King Albert II
His Majesty King Albert II was born in Brussels, at Stuyvenberg Castle, on 6 June 1934.
Albert, who was given the title 'Prince of Liège' at birth, is the son of King Leopold III and of Queen Astrid, born Princess of Sweden. He is the grandson of King Albert I and Queen Elisabeth.
On 29 August 1935, the Prince of Liège lost his mother, Queen Astrid, who died in a car accident at Küssnacht, Switzerland.
On 10 May 1940, when Belgium was being invaded, Prince Albert, his elder sister Princess Josephine-Charlotte and his elder brother Prince Baudouin left the country for France and later Spain. The Princes and Princess returned to Belgium on 2 August 1940. In June 1944, at the time of the Allied landings, Leopold III, Princess Lilian - whom he married in 1941 - and the royal children were deported by the Germans to Hirschstein in Germany, and later to Strobl in Austria, where they were liberated by the American Army on 7 May 1945. In 1945, the Royal Family moved to Pregny in Switzerland, where they remained until July 1950. During this period, Prince Albert continued his education at a school in Geneva.
King Leopold III, accompanied by Prince Baudouin and Prince Albert, returned to Belgium on 22 July 1950.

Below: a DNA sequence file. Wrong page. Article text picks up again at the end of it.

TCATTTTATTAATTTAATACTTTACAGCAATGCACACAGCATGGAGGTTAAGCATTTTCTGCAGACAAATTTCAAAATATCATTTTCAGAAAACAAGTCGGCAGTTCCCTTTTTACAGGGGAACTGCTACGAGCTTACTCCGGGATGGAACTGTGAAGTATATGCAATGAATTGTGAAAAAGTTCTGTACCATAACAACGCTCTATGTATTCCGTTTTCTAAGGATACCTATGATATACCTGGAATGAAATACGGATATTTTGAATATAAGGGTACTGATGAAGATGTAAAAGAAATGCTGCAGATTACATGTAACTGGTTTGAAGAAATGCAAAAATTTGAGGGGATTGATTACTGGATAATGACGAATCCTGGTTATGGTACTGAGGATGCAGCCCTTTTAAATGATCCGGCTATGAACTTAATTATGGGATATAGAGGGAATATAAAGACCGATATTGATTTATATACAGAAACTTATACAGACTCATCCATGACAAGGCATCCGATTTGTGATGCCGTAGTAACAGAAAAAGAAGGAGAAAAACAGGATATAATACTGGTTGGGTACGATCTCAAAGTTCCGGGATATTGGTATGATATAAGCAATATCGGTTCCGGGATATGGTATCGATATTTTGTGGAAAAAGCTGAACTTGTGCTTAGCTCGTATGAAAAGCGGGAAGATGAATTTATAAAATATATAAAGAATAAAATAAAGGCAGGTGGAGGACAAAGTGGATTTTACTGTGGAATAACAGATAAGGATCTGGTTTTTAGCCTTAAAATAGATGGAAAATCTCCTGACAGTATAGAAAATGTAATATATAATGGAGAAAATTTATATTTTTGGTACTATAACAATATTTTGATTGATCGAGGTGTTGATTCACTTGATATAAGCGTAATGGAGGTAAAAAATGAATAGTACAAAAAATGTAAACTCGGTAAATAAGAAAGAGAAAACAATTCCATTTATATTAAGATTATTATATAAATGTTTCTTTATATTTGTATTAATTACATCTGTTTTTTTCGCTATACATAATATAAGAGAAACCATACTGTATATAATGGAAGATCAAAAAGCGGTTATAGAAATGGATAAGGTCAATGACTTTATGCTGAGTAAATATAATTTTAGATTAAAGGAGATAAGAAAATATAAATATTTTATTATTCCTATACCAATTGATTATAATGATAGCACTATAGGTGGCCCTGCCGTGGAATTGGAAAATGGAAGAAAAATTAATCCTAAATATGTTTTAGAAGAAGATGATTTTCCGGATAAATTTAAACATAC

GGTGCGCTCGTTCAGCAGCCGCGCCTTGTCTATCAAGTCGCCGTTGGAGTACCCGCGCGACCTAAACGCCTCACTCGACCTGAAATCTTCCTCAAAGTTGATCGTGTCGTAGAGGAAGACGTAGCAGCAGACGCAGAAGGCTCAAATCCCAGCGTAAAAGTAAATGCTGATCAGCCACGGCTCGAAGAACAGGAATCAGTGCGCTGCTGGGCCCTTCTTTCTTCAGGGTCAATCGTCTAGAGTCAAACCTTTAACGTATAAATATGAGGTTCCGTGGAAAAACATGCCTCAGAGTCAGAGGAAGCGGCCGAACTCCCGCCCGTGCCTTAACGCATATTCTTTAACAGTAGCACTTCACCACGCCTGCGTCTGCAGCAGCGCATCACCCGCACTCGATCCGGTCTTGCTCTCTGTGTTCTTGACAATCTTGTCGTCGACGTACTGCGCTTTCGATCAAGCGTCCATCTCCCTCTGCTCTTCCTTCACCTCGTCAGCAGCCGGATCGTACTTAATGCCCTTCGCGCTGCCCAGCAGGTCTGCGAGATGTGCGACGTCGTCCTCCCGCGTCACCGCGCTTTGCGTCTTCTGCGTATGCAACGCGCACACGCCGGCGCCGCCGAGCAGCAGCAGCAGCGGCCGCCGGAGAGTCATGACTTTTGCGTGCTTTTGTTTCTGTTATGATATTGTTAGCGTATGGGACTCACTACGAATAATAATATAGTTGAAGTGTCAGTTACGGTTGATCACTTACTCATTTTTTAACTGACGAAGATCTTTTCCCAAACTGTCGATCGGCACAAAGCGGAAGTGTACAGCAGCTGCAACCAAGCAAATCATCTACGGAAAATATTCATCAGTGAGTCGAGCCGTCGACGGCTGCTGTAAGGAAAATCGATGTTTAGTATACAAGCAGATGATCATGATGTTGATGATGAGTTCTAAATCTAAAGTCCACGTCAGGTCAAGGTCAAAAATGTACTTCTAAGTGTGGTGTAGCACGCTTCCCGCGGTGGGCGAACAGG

On 2 July 1959, Prince Albert married Donna Paola Ruffo di Calabria, born of a princely family in Italy. King Albert II and Queen Paola have three children: Prince Philippe (born on 15 April 1960), Princess Astrid (born on 5 June 1962) and Prince Laurent (born on 19 October 1963).
In 1962, Prince Albert was made Honorary President of the Board of Directors of the Belgian Foreign Trade Office, a position he held for 31 years. In this capacity, he led over a hundred economic missions throughout the world and made many visits to Belgian companies operating in the export field. In tribute to the Prince, who made such an active contribution to boosting foreign trade over all those years, a Prince Albert Fund for training foreign trade specialists was set up in 1984.
Prince Albert also served as Chairman of the Board of Caisse Générale d'Epargne et de Retraite from 1954 to 1992 and as President of the Belgian Red Cross from 1958 to 1993.
In addition to these various roles, Prince Albert was also active in the fields of town planning, housing, nature conservation, listed monuments and sites, and environmental management generally. In this context, he chaired or attended many international conferences. In 1969, he was invited by the Council of Europe to chair the European Ministerial Conference on the protection of cultural and architectural heritage.
After the death of his brother, King Baudouin, Prince Albert was sworn in before the combined chambers of parliament on 9 August 1993 as the sixth King of the Belgians.